Are you buried under a sea of debt, and you are unsure how you’re going to dig yourself out? Are the creditors calling you and threatening foreclosure and wage garnishment? If the answer is “yes,” then filing Chapter 7 bankruptcy may be your solution to debt relief. Here is some information to help you understand the pros and cons of filing Chapter 7 bankruptcy. But feel free to contact Craft Law Offices with any other questions you may have.


Chapter 7 bankruptcy can provide you with a fresh start. Chapter 7 can give you a clean slate so you can start building a new financial future. Debts such as child support, taxes and student loans are exempt from Chapter 7 bankruptcy, however it may be the perfect solution if you meet the debt and income criteria.

With Chapter 7 bankruptcy, medical bills, credit card debt and utility bills can be excused. As part of the liquidation process with Chapter 7 bankruptcy, some or all of your assets will be sold to pay your debts. The entire process only takes three to six months.


We are glad you asked. First, once you’ve filed for bankruptcy your creditors will know and they will stop receiving payments. With a bankruptcy pending, they may be willing to negotiate a payment plan with you so that they will get paid.

Next, once you’ve filed, you get immediate protection from wage garnishments and collection processes. Your attorney, creditors, the court, and bankruptcy trustee will then analyze your assets and put together a plan to finalize the Chapter 7 bankruptcy proceedings.

When you file for bankruptcy any of your non-exempt current assets could be sold, however most assets are exempted. Any wages or assets you received after filing you would keep. These new assets will not be considered in the bankruptcy proceedings.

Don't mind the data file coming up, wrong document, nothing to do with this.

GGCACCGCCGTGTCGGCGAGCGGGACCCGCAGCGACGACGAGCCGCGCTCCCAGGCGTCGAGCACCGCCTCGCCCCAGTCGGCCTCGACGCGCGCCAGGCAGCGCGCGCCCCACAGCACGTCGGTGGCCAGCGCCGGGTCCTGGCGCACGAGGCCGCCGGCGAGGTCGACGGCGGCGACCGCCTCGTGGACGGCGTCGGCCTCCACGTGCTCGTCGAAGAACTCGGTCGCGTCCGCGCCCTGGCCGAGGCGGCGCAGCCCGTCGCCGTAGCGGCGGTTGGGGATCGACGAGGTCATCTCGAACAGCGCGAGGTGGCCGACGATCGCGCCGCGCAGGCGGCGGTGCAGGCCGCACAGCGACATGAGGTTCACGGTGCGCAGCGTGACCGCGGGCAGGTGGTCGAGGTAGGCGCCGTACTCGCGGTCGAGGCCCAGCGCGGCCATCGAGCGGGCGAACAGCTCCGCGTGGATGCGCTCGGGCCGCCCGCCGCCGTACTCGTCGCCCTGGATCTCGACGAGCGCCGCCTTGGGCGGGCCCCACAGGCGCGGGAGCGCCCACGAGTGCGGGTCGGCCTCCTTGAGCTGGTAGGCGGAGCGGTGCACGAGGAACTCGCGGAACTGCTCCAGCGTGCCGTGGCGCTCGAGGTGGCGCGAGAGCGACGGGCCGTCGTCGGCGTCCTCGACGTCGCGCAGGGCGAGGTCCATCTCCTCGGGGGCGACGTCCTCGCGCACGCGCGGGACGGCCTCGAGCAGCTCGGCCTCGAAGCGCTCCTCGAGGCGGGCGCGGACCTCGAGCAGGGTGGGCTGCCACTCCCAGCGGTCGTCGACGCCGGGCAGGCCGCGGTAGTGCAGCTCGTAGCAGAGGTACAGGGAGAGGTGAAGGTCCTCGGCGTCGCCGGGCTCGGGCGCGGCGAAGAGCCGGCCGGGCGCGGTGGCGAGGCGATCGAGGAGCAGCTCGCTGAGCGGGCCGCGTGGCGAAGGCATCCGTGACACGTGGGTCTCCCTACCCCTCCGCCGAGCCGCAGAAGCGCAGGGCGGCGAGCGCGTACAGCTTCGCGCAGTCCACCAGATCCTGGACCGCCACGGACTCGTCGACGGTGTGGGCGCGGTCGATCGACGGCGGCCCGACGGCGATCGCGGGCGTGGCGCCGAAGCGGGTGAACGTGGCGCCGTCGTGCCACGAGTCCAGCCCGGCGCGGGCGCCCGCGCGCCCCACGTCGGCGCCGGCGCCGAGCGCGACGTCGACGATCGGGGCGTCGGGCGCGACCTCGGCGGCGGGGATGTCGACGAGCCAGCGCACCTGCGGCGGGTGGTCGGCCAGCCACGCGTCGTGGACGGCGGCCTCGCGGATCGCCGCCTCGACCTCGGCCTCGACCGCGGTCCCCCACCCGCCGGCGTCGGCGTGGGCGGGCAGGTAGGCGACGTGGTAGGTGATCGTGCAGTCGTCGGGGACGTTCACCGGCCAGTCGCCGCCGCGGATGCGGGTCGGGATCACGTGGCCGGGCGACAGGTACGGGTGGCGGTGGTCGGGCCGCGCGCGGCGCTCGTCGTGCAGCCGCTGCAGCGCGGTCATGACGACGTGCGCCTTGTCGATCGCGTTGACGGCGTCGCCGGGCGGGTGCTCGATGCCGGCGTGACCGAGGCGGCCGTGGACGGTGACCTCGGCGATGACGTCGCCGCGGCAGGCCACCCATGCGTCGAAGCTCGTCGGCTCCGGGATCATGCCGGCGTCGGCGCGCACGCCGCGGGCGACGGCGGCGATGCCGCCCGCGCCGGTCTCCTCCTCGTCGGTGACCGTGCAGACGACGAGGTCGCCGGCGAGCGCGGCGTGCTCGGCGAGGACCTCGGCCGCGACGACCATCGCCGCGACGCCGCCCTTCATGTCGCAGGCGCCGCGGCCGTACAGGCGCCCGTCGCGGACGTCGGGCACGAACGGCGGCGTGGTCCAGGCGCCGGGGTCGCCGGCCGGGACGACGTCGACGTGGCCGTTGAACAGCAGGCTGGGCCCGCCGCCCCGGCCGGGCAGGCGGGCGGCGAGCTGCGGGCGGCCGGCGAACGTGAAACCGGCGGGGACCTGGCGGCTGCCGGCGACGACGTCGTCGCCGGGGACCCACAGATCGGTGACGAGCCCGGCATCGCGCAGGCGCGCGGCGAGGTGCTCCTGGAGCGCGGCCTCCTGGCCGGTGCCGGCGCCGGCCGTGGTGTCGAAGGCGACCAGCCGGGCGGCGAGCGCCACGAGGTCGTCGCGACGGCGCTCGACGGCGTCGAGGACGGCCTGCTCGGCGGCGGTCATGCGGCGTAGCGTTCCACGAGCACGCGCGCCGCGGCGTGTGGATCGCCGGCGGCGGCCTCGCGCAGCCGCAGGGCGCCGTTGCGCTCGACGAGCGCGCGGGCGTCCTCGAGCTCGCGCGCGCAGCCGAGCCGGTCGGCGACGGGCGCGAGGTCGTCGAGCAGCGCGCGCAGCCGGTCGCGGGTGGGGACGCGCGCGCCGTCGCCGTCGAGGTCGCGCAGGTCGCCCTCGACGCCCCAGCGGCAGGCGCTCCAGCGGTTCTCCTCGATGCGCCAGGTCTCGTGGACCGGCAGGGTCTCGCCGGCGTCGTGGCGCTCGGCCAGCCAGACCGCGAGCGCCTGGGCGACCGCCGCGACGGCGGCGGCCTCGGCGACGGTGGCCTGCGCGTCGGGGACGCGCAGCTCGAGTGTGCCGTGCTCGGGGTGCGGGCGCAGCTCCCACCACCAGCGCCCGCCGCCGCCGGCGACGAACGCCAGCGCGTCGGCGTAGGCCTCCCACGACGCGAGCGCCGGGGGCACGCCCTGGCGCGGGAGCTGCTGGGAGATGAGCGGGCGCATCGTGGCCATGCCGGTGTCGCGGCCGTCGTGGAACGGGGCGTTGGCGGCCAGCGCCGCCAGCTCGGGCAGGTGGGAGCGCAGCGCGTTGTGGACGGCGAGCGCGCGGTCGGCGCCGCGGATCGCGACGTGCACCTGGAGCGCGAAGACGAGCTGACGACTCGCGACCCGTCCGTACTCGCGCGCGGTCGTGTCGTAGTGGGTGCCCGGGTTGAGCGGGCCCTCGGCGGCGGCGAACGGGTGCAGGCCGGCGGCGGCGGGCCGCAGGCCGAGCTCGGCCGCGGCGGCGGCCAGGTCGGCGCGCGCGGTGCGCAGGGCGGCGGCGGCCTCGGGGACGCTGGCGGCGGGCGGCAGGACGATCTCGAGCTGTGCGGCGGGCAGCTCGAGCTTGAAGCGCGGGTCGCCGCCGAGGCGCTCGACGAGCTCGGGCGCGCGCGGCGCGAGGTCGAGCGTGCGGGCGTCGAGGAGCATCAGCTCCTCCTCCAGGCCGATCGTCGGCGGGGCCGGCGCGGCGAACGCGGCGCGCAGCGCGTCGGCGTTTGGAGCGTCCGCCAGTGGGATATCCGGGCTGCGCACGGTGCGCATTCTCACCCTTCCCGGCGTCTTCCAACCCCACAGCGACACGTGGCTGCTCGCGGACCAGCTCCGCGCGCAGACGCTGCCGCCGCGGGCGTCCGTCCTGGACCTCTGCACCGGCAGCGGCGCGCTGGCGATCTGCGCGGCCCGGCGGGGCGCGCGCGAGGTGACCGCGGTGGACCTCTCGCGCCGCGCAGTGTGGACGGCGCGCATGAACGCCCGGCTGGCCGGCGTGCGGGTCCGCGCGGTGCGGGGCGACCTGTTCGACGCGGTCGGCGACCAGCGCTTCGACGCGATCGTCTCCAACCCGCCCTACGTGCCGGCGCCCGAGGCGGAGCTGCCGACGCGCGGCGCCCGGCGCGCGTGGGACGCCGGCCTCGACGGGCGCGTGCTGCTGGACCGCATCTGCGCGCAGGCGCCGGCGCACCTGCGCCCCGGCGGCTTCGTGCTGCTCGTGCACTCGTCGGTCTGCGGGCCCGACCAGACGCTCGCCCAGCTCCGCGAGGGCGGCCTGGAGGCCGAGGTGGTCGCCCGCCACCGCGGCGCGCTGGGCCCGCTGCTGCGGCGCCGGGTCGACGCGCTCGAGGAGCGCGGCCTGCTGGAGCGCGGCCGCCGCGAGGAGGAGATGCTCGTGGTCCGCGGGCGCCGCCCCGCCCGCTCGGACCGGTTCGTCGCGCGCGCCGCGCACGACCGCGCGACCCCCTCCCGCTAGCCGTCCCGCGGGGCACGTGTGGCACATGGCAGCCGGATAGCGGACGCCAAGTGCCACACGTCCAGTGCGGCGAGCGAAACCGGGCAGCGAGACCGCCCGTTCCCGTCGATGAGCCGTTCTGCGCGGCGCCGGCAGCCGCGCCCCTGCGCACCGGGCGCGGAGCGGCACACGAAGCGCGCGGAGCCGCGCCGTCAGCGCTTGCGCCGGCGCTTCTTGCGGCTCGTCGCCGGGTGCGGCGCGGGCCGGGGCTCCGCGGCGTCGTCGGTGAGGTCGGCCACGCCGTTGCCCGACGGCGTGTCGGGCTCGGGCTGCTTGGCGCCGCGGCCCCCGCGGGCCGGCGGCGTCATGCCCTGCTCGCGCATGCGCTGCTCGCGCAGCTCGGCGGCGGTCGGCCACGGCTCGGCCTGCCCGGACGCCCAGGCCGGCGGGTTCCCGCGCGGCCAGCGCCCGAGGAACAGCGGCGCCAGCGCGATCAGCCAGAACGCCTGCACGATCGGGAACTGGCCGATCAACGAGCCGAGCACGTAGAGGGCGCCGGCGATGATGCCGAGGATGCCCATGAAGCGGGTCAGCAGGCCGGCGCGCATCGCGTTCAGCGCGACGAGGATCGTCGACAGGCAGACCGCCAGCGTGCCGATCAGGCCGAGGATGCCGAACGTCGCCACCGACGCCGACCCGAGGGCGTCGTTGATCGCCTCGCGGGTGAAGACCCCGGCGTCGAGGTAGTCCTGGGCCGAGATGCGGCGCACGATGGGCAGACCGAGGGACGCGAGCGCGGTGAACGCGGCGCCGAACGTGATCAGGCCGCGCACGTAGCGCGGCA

With everything, there is a downside to filing Chapter 7. One that should be considered before any final decisions are made.

First, Chapter 7 bankruptcy may stay on your credit report for 10 years after it is finalized. As time goes by it has less impact on your score and history, but it might be there for 10 years.

Next, debt incurred within 90 days of filing cannot be discharged, this includes back taxes, child support, credit card debt and student loans.

Your non-exempt assets are liquidated to pay back debts, Home and vehicles are almost always exempted assets.

Finally, you could be discharged from loans, but any co-signers could be responsible for payments. So, if you have a loan that someone co-signed for you, you will want to discuss the situation with them before you file Chapter 7 bankruptcy.


A bankruptcy attorney will act in your best interest to ensure you are making the best decisions for your situation. Although you don’t need an attorney to file bankruptcy, when you have an attorney you are getting an expert on your side. Your bankruptcy attorney is there to make sure you receive the very best deal possible while losing the fewest assets throughout the process.

Bankruptcy law is extremely complicated. Much like a chess match, your attorney is there to help you navigate the following:

  • Determining if you are eligible for Chapter 7 bankruptcy.
  • Helping you decide between Chapter 7 and Chapter 13 bankruptcy.
  • Working with you to decide your debts and exemptions.
  • Deciding what needs to be included on your bankruptcy forms.

If you feel like your debts are spiraling out of control or if you’ve suffered a major loss of income, filing for Chapter 7 bankruptcy could be the right decision. Filing for bankruptcy can be embarrassing and stressful, but it can also be a new start. One where you take back control of your finances and your future.

Leslie Craft at Craft Law Offices is experienced in all types of bankruptcy law. She will make the process as easy as possible, walking you through every step. Contact her today so she can review your case and put you on the road to a brighter financial future.

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Amer Mustafa

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